De Beers is well known for its monopolistic practices throughout the 20th century, whereby it used its dominant position to manipulate the international diamond market. Using several methods to exercise total control over the market, it commenced by convincing independent producers to join its single channel monopoly. Those who refused to join the cartel found the local market flooded with De Beers diamonds which made a business out of purchasing and stockpiling diamonds produced by other manufacturers in order to control prices through supply. This behavior was obviously deemed acceptable by controlling powers, presumably in exchange for favors, and today, the only way to obtain a certified conflict-free diamond is to buy from a retailer supplied by a De Beers site holder.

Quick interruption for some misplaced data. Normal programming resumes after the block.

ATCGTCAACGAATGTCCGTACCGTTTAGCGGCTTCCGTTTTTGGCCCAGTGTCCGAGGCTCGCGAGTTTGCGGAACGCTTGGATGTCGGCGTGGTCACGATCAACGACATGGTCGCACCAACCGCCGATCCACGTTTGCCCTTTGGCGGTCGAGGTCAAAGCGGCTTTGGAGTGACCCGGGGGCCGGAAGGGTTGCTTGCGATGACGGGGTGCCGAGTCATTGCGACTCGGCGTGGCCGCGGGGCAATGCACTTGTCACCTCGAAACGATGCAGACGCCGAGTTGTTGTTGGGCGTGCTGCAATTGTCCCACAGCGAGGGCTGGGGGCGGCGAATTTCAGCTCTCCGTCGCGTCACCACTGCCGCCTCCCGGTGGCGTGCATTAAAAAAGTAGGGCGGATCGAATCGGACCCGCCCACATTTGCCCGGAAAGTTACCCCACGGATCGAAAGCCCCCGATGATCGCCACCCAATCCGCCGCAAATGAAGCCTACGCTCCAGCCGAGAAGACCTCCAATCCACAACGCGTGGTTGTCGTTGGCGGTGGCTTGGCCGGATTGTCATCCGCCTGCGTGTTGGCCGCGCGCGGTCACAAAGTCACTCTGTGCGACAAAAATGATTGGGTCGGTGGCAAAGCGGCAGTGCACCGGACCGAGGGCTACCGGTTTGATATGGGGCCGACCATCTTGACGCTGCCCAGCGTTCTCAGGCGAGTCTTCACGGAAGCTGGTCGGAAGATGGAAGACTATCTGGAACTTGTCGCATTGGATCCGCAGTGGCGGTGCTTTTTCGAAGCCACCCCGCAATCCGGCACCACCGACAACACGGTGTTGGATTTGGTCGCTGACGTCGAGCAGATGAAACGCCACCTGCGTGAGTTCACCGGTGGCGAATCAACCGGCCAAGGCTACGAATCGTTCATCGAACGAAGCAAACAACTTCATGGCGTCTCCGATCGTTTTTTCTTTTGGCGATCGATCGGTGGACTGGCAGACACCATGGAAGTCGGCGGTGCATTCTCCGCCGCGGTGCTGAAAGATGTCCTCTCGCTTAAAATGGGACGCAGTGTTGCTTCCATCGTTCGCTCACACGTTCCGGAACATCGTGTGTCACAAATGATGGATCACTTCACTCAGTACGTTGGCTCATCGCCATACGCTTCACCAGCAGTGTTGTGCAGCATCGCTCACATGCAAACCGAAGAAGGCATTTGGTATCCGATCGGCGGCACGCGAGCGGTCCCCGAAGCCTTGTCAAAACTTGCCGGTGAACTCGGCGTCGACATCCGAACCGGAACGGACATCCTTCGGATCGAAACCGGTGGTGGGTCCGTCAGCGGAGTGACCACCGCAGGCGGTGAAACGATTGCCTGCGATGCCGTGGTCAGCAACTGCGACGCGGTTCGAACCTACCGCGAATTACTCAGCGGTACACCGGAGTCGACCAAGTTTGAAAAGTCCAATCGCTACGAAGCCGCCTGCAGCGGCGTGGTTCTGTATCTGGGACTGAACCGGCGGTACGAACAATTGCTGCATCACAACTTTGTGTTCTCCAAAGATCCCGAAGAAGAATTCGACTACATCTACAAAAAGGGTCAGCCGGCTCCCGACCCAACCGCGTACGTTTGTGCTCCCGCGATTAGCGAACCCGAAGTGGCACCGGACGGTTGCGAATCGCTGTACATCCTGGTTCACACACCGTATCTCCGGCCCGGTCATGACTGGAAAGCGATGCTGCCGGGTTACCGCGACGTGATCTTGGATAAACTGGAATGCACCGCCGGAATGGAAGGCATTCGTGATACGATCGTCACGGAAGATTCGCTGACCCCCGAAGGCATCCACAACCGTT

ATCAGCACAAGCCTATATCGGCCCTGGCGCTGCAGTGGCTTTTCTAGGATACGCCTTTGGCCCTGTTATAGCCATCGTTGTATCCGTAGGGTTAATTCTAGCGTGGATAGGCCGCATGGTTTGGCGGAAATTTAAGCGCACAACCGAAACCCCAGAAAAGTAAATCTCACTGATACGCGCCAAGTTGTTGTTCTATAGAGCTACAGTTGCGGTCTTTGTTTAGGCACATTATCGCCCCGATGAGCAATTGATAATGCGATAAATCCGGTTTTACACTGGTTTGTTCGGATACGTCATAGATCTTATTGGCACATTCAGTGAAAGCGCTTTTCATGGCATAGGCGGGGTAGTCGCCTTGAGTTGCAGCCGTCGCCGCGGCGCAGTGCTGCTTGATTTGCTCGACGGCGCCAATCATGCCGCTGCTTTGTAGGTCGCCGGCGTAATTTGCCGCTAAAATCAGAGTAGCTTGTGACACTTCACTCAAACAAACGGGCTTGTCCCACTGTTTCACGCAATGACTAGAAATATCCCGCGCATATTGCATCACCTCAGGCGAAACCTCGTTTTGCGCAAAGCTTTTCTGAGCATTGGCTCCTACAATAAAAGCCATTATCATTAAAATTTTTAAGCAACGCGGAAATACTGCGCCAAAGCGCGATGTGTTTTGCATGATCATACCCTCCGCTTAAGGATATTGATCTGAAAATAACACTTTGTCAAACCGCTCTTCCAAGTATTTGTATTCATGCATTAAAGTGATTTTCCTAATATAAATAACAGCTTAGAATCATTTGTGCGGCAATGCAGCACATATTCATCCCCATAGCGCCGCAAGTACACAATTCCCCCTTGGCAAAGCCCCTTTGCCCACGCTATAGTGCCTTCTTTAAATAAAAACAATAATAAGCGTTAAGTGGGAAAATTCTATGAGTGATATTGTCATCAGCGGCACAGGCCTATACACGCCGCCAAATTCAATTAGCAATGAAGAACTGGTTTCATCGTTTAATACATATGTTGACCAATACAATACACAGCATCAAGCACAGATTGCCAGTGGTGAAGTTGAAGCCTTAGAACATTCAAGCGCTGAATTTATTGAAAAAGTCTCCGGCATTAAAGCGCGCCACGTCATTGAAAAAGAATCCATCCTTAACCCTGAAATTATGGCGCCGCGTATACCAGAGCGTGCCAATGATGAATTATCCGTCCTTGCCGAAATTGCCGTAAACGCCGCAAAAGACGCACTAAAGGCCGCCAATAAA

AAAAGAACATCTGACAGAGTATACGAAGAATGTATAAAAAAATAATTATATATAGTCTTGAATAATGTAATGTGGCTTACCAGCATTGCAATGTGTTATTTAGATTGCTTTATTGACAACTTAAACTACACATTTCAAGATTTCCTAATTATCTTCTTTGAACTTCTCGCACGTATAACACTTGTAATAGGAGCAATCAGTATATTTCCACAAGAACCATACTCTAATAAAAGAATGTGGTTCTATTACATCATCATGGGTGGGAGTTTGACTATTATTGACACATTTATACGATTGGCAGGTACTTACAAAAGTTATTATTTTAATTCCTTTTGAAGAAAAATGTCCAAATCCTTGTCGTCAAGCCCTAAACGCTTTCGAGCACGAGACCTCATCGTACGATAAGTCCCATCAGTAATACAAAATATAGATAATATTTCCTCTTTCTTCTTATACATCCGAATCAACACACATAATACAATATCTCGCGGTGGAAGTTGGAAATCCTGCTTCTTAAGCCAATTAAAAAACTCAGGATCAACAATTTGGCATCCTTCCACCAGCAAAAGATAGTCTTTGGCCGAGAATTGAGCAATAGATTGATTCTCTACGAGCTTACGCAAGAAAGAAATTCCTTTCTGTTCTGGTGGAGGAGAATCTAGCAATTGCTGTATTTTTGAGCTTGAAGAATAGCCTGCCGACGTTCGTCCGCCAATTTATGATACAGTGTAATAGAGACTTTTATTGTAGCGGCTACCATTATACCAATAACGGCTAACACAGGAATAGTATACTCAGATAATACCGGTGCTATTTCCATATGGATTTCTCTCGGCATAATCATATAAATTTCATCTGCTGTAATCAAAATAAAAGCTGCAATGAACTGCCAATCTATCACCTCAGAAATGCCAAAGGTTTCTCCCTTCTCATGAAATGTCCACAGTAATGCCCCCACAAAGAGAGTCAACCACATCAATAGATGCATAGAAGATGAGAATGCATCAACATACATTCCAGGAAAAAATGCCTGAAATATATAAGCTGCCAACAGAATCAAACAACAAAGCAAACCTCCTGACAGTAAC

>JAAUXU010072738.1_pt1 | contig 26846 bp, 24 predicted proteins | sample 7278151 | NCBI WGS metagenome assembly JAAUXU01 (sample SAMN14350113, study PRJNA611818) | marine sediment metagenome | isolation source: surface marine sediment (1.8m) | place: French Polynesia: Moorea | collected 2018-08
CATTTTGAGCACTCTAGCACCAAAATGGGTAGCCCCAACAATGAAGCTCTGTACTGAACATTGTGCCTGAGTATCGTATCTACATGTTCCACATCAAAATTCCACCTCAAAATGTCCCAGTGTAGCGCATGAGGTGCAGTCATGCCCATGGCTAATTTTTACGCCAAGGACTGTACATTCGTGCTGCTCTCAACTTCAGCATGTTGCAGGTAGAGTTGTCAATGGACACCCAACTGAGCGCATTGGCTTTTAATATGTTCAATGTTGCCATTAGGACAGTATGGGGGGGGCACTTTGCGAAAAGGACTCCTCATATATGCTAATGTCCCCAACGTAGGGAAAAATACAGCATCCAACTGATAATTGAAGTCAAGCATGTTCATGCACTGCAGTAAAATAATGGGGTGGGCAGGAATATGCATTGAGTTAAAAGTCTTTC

De Beers diamond giant, monopolistic today in practices only, expects to conclude negotiations to refinance its $1.5 billion loan, due in March, by the end of the year, for which it has hired accounting firm Price water house Coopers to help in negotiations. The Times, London has prepared a report on De Beers financial outlook for the banks and is reportedly in parallel discussions with them regarding an additional $1.7 billion loan that is due by 2012, bringing its total debt to just above $4 billion.